More Evidence for Medical Marijuana Use

Nov 05, 2002
George Anderson

More Evidence for Medical Marijuana Use

By George Anderson

UK patients suffering from multiple sclerosis may be able to legally obtain a prescription for a cannabis-based medicine as early as next year, says Reuters.

GW Pharmaceuticals has developed a spray that has demonstrated in clinical trials that it can reduce pain from nerve damage and improve the sleep of MS sufferers. The spray does not have the associated high that comes from smoking marijuana, however.

David Harrison of Britain’s Multiple Sclerosis Society said, “We hope we are moving much closer to the day when people with MS will have access to cannabis-derived drugs which have been proved both effective and safe in the treatment of symptoms of this long-term condition.”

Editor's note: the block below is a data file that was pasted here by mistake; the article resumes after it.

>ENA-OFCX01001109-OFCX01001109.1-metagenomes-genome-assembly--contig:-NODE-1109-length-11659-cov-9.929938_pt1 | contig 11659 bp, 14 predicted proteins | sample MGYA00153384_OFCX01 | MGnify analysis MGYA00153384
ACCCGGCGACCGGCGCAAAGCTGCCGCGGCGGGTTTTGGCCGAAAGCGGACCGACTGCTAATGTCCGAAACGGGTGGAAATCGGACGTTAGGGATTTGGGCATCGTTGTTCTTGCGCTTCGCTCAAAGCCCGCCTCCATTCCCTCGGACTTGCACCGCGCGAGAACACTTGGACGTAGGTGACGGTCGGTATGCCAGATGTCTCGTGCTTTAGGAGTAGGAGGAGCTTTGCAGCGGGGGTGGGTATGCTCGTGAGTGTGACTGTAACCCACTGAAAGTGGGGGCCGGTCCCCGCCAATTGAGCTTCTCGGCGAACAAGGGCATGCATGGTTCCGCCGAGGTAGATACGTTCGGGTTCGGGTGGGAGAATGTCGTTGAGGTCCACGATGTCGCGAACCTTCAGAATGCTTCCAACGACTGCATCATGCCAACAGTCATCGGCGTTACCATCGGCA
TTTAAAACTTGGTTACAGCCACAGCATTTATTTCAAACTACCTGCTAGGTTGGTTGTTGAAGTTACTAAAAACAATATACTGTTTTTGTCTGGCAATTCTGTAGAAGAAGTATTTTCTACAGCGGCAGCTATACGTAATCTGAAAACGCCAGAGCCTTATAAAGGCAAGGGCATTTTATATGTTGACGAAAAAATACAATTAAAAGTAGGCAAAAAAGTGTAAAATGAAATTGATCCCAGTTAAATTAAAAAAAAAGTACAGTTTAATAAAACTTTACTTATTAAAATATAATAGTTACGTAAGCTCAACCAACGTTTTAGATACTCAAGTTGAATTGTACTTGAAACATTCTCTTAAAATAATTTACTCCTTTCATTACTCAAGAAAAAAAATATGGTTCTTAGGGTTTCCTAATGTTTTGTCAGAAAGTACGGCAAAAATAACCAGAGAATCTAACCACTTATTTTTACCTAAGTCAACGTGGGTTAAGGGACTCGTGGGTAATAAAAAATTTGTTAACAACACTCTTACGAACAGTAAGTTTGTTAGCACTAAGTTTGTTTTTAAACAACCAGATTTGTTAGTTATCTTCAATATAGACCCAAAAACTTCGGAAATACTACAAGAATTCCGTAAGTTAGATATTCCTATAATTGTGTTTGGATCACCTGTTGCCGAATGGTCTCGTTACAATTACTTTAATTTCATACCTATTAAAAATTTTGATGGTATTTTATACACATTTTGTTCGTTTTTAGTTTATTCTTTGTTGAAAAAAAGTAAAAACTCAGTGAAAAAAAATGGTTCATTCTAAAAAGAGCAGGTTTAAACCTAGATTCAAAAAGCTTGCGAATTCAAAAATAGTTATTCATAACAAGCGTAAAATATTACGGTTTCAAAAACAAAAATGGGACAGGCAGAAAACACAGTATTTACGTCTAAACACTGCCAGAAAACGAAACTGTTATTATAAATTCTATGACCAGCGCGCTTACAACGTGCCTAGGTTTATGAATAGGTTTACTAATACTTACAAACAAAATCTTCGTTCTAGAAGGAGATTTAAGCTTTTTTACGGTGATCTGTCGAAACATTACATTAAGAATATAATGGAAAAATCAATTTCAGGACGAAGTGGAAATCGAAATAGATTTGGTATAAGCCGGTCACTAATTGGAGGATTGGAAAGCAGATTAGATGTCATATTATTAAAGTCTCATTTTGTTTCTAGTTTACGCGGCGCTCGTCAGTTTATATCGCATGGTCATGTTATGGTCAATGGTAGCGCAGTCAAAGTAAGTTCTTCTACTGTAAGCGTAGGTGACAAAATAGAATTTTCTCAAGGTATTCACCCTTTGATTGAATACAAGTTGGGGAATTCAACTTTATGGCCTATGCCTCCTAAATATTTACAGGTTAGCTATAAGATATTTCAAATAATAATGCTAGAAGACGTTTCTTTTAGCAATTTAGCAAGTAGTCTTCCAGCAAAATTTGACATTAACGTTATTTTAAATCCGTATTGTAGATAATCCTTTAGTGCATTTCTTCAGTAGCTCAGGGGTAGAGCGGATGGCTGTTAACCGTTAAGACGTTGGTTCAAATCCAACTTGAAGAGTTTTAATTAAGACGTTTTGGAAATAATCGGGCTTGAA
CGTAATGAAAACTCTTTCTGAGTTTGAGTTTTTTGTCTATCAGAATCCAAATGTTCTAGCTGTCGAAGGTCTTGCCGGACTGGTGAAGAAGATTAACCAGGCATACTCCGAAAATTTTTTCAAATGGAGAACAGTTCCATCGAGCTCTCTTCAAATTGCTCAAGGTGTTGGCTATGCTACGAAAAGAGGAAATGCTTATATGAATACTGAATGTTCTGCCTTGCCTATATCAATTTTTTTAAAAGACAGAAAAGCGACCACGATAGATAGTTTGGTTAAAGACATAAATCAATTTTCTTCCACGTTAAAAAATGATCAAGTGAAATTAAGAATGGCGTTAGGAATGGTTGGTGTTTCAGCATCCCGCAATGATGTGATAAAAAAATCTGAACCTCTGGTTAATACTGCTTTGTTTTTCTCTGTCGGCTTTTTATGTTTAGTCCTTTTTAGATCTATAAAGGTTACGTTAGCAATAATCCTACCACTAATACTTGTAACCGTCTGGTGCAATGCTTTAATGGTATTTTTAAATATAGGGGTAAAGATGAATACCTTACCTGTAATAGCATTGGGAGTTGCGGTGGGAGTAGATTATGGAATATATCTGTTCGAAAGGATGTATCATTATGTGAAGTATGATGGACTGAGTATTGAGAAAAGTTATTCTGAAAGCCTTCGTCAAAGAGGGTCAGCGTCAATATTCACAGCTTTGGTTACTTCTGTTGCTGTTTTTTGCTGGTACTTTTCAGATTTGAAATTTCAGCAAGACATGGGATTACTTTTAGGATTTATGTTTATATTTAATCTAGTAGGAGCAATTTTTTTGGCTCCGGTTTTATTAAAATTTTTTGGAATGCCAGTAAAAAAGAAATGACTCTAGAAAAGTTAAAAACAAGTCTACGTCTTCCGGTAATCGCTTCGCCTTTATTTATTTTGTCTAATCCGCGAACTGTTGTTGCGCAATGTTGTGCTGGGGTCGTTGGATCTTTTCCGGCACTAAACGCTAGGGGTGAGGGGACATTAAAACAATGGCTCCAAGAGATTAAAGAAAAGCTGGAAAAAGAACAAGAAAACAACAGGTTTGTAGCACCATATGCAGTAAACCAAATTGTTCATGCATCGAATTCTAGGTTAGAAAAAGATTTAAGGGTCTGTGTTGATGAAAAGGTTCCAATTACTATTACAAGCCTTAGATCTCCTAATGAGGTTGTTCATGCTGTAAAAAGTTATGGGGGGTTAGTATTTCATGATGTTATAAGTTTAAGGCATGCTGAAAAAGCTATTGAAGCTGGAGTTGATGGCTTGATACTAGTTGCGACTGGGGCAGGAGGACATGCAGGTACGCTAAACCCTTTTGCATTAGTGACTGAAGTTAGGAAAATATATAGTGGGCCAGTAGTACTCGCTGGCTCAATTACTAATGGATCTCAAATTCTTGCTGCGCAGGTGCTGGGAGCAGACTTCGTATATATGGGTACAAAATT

Moderator’s Comment: Two Questions–

  1. Should marijuana be legalized for medical purposes?

  2. Should it be legalized and regulated in a similar
    fashion to alcohol and tobacco products?

Yes on both counts.

  1. The medical value of cannabis is clinically documented.
    This is a no brainer.

  2. We know the argument about marijuana leading to harder
    drugs. We also grew up in the seventies and know that the vast majority of
    pot smokers became law abiding citizens and that they did not develop chemical
    dependencies on other substances.

The dollars spent in criminal justice over marijuana
are totally out of line with the problems associated with its use. The revenue
dollars lost in the illegal trade of the weed could be put to much more productive
use. Restrict its access to adults and develop penalties for the improper
sale and use (DUI type) of marijuana.
Anderson – Moderator

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